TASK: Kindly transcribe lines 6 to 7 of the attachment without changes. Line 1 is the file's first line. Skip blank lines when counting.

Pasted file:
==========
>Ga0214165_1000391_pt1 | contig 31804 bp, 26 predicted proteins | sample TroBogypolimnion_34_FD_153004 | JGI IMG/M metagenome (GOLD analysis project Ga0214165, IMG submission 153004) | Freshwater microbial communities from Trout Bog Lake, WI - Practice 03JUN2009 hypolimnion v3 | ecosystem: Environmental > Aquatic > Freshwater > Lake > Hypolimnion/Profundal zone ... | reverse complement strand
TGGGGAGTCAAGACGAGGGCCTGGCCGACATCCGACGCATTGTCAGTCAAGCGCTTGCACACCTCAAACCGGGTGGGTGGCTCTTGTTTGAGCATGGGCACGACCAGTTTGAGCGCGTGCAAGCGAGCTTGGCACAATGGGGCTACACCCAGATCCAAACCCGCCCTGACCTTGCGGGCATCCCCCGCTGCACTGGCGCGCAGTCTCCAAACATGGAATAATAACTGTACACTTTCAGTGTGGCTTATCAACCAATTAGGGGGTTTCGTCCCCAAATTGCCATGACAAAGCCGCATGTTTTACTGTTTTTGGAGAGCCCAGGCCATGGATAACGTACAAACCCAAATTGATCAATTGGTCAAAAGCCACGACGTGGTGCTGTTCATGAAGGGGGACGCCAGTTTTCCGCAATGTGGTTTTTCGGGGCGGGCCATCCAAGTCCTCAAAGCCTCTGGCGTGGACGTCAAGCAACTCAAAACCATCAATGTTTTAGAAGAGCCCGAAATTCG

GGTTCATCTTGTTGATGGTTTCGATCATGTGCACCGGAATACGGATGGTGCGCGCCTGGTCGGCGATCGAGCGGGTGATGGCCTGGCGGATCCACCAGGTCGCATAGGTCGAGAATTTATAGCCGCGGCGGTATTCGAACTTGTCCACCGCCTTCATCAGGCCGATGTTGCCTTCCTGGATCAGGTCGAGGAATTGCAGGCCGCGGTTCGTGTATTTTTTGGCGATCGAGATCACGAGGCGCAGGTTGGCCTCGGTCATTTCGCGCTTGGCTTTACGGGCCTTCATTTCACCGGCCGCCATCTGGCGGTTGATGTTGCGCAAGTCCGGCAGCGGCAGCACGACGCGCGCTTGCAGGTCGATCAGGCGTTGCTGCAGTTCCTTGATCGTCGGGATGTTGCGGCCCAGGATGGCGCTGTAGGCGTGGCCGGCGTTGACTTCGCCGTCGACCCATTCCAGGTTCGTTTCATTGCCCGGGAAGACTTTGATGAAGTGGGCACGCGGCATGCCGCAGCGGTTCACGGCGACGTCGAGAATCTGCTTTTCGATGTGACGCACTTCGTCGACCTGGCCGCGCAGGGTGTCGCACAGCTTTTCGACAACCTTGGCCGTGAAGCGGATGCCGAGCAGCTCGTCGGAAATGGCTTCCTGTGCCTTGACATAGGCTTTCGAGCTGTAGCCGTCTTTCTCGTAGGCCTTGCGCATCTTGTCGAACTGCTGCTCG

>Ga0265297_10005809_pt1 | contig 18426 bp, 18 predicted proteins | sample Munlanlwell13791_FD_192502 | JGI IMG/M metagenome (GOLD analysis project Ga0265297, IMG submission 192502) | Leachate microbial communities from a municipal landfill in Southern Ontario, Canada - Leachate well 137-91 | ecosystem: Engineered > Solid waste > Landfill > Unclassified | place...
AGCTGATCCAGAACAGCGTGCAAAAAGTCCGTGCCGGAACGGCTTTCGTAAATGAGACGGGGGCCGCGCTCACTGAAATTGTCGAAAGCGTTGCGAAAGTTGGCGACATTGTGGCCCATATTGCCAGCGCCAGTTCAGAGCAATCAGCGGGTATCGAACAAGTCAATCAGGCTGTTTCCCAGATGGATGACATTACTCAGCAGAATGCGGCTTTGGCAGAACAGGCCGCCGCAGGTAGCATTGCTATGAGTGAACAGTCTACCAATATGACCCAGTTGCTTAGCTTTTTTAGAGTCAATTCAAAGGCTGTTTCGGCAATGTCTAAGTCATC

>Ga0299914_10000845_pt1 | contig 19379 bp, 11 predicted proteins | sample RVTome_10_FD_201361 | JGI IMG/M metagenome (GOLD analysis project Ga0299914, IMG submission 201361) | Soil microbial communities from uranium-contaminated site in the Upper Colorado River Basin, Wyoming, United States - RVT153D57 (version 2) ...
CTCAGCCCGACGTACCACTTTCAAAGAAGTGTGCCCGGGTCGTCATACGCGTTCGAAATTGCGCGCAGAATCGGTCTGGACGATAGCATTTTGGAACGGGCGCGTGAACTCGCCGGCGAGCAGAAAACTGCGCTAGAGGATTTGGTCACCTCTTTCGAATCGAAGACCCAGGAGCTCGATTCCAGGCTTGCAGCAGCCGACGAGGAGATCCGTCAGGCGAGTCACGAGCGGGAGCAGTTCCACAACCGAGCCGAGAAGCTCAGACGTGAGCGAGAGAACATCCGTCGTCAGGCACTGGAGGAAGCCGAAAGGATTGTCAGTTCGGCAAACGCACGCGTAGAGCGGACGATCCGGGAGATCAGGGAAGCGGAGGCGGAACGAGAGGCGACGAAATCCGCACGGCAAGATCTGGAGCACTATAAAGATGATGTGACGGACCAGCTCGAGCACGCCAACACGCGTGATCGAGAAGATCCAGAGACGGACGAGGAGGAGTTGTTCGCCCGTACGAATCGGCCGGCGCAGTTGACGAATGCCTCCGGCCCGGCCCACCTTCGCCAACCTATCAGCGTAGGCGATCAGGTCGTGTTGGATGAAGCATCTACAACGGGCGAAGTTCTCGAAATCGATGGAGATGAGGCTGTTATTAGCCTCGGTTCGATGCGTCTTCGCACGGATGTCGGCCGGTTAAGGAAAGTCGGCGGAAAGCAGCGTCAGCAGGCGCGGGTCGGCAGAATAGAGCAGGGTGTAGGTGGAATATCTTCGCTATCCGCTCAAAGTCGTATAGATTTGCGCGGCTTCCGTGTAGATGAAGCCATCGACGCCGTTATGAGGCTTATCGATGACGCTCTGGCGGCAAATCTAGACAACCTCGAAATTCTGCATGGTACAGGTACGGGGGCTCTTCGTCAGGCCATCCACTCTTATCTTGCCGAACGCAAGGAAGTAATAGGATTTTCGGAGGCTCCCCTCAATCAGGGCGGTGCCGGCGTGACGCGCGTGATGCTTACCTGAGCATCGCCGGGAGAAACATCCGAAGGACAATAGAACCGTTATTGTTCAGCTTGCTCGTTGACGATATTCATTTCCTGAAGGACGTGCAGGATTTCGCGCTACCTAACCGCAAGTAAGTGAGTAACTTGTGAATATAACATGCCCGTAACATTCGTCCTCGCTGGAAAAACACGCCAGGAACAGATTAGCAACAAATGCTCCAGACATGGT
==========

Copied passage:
>Ga0299914_10000845_pt1 | contig 19379 bp, 11 predicted proteins | sample RVTome_10_FD_201361 | JGI IMG/M metagenome (GOLD analysis project Ga0299914, IMG submission 201361) | Soil microbial communities from uranium-contaminated site in the Upper Colorado River Basin, Wyoming, United States - RVT153D57 (version 2) ...
CTCAGCCCGACGTACCACTTTCAAAGAAGTGTGCCCGGGTCGTCATACGCGTTCGAAATTGCGCGCAGAATCGGTCTGGACGATAGCATTTTGGAACGGGCGCGTGAACTCGCCGGCGAGCAGAAAACTGCGCTAGAGGATTTGGTCACCTCTTTCGAATCGAAGACCCAGGAGCTCGATTCCAGGCTTGCAGCAGCCGACGAGGAGATCCGTCAGGCGAGTCACGAGCGGGAGCAGTTCCACAACCGAGCCGAGAAGCTCAGACGTGAGCGAGAGAACATCCGTCGTCAGGCACTGGAGGAAGCCGAAAGGATTGTCAGTTCGGCAAACGCACGCGTAGAGCGGACGATCCGGGAGATCAGGGAAGCGGAGGCGGAACGAGAGGCGACGAAATCCGCACGGCAAGATCTGGAGCACTATAAAGATGATGTGACGGACCAGCTCGAGCACGCCAACACGCGTGATCGAGAAGATCCAGAGACGGACGAGGAGGAGTTGTTCGCCCGTACGAATCGGCCGGCGCAGTTGACGAATGCCTCCGGCCCGGCCCACCTTCGCCAACCTATCAGCGTAGGCGATCAGGTCGTGTTGGATGAAGCATCTACAACGGGCGAAGTTCTCGAAATCGATGGAGATGAGGCTGTTATTAGCCTCGGTTCGATGCGTCTTCGCACGGATGTCGGCCGGTTAAGGAAAGTCGGCGGAAAGCAGCGTCAGCAGGCGCGGGTCGGCAGAATAGAGCAGGGTGTAGGTGGAATATCTTCGCTATCCGCTCAAAGTCGTATAGATTTGCGCGGCTTCCGTGTAGATGAAGCCATCGACGCCGTTATGAGGCTTATCGATGACGCTCTGGCGGCAAATCTAGACAACCTCGAAATTCTGCATGGTACAGGTACGGGGGCTCTTCGTCAGGCCATCCACTCTTATCTTGCCGAACGCAAGGAAGTAATAGGATTTTCGGAGGCTCCCCTCAATCAGGGCGGTGCCGGCGTGACGCGCGTGATGCTTACCTGAGCATCGCCGGGAGAAACATCCGAAGGACAATAGAACCGTTATTGTTCAGCTTGCTCGTTGACGATATTCATTTCCTGAAGGACGTGCAGGATTTCGCGCTACCTAACCGCAAGTAAGTGAGTAACTTGTGAATATAACATGCCCGTAACATTCGTCCTCGCTGGAAAAACACGCCAGGAACAGATTAGCAACAAATGCTCCAGACATGGT